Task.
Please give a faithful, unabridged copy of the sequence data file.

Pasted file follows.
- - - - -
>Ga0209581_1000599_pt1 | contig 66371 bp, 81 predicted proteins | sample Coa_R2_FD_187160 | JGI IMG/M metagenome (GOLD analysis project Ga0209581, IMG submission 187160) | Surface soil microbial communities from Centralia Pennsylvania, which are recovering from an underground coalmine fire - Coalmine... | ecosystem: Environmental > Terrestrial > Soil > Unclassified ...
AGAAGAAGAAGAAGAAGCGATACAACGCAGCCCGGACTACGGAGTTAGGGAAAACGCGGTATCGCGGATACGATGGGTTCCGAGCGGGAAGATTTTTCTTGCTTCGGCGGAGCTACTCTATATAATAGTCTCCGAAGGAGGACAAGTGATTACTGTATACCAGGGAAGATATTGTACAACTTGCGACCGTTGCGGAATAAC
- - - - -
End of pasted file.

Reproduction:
>Ga0209581_1000599_pt1 | contig 66371 bp, 81 predicted proteins | sample Coa_R2_FD_187160 | JGI IMG/M metagenome (GOLD analysis project Ga0209581, IMG submission 187160) | Surface soil microbial communities from Centralia Pennsylvania, which are recovering from an underground coalmine fire - Coalmine... | ecosystem: Environmental > Terrestrial > Soil > Unclassified ...
AGAAGAAGAAGAAGAAGCGATACAACGCAGCCCGGACTACGGAGTTAGGGAAAACGCGGTATCGCGGATACGATGGGTTCCGAGCGGGAAGATTTTTCTTGCTTCGGCGGAGCTACTCTATATAATAGTCTCCGAAGGAGGACAAGTGATTACTGTATACCAGGGAAGATATTGTACAACTTGCGACCGTTGCGGAATAAC